Angela Sorby's most recent book, Bird Skin Coat (2009), won the Brittingham Prize, a Midwest Book Award, and the Wisconsin Library Association's Recognition of Outstanding Achievement in Poetry. She's also the author of Schoolroom Poets (2005), and Distance Learning (1998). She teaches at Marquette University in Milwaukee.

"Sorby’s disposition as a poet is to keep the truth in the picture—the rude, uncoordinated, self-destructive truth—and the skids and barrel rolls of perspective she performs with her idiomatic lyricism always keep the poem alive.”—Tony Hoagland, author of What Narcissism Means to Me

Jennifer Wolters Gilmour has been writing for the past 19 years. She has hosted and performed at open mics and poetry readings in Milwaukee, Chicago, Iowa City, British Columbia, Santa Fe, Albuquerque, and Taos, New Mexico.  Her poetry and short stories have been featured in Tamafyr Mountain Press, Venus Envy, and Generation X Compilation. In addition to being inspired by writing of all genres and authors, Jennifer has reverence for sharing spoken word because of the amazing people it has allowed her to meet. She believes that poetry in particular concisely captures humor, beauty, and often miraculous portraits of moments almost overlooked, much like the shutter of a camera.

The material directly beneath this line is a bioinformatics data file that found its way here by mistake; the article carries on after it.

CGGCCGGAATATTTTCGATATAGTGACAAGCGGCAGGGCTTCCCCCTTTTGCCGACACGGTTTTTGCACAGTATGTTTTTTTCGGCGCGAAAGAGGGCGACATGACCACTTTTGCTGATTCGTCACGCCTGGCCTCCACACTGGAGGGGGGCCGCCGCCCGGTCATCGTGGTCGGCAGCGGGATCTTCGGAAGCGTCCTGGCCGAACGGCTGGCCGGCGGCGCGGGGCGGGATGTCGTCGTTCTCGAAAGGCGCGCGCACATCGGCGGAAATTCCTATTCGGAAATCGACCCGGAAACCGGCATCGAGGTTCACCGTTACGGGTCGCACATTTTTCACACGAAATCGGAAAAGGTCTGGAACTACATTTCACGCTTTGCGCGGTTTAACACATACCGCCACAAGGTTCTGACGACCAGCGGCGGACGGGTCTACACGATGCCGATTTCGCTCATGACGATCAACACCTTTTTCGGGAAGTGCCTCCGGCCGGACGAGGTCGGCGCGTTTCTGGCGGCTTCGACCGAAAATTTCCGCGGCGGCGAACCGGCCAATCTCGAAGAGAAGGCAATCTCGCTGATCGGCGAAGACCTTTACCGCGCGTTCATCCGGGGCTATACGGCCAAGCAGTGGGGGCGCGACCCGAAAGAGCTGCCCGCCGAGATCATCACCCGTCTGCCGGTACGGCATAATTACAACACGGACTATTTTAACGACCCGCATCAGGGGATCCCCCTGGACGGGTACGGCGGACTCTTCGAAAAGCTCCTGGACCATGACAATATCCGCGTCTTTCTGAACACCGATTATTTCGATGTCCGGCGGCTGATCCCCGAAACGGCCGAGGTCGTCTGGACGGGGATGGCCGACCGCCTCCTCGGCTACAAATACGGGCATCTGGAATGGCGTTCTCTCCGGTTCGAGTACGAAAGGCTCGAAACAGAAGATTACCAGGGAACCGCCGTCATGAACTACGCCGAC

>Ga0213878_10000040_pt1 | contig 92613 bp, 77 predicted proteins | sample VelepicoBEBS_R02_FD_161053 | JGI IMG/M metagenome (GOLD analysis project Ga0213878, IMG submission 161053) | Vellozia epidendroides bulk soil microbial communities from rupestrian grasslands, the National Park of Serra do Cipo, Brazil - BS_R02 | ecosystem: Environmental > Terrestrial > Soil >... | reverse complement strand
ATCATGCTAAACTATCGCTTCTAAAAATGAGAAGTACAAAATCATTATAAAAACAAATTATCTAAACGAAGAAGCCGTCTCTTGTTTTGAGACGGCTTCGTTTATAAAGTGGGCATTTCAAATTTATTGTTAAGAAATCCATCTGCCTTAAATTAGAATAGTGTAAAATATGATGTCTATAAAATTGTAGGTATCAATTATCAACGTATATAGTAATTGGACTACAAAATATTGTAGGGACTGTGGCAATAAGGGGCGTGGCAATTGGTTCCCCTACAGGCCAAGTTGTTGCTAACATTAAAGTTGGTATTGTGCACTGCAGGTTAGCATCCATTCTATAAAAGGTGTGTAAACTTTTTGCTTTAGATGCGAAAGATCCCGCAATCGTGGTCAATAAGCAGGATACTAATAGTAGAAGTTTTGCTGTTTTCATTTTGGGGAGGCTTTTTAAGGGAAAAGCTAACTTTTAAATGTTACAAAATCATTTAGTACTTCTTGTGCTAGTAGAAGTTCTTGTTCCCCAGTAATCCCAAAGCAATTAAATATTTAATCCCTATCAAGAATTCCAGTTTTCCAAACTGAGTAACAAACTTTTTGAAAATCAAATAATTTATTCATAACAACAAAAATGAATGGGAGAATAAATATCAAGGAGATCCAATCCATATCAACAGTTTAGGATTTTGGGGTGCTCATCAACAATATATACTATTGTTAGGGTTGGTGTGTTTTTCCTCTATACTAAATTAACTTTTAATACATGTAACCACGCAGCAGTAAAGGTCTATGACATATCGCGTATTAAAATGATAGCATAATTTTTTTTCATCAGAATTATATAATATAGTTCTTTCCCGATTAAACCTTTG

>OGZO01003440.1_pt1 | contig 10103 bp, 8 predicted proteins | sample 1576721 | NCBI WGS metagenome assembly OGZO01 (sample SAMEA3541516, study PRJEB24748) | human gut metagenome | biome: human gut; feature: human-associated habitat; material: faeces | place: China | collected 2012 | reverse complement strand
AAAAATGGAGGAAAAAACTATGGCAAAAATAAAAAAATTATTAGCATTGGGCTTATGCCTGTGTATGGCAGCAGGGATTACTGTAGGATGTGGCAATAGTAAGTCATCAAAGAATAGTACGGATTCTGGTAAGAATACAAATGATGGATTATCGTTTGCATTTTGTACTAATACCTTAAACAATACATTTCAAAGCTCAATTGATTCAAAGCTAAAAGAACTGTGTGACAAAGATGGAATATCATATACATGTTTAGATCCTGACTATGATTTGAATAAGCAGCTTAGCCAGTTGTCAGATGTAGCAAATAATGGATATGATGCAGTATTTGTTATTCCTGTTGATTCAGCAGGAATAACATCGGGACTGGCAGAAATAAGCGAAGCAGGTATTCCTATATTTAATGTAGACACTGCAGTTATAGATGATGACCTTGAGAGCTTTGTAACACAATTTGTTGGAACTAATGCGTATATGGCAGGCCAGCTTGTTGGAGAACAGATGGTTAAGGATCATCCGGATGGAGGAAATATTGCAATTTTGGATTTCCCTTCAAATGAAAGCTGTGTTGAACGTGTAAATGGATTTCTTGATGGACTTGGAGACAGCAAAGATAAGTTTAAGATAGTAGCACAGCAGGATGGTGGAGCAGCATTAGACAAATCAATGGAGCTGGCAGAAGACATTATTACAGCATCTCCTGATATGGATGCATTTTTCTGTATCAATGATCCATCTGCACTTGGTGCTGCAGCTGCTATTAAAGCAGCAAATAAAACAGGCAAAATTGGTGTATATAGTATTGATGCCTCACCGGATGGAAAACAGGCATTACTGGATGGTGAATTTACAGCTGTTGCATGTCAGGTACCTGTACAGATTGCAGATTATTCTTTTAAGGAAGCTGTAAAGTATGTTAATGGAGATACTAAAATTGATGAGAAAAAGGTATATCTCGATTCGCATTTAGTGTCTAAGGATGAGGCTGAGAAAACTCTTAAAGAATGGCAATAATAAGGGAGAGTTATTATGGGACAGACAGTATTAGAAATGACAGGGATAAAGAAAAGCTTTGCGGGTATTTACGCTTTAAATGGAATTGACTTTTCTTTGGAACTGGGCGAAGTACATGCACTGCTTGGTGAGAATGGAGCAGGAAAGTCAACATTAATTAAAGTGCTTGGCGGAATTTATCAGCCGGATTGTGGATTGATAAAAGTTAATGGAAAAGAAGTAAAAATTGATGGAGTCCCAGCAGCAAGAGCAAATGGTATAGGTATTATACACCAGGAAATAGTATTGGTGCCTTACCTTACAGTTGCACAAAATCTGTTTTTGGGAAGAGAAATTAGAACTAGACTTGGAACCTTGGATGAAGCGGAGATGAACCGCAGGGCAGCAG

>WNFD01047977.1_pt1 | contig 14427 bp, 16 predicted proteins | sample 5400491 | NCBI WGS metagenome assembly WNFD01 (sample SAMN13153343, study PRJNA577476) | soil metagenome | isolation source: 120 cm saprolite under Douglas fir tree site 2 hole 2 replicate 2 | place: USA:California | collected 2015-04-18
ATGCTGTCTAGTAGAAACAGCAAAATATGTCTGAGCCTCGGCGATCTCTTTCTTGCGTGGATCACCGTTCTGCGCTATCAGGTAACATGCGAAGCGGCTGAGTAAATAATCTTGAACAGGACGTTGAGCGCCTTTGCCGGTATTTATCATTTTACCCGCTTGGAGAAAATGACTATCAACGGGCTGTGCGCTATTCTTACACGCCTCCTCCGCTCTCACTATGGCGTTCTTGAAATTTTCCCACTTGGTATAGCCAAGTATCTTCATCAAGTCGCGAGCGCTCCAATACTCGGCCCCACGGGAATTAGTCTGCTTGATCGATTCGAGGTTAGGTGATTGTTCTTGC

Lord Byron, he of "Mad, bad, and dangerous to know" fame, will rise on the 30th from the underworld of earthy delight/debauchery and breathe new life into the cantos of Don Juan before our very eyes. Bring your rosary if you need the assurance or a kerchief if you want to mop your greedy brow, but do not, whatever you do, bring the children.

August 27th: Dasha Kelly, Jesse Lee Kercheval, Tim Kloss, and Emily Dickinson!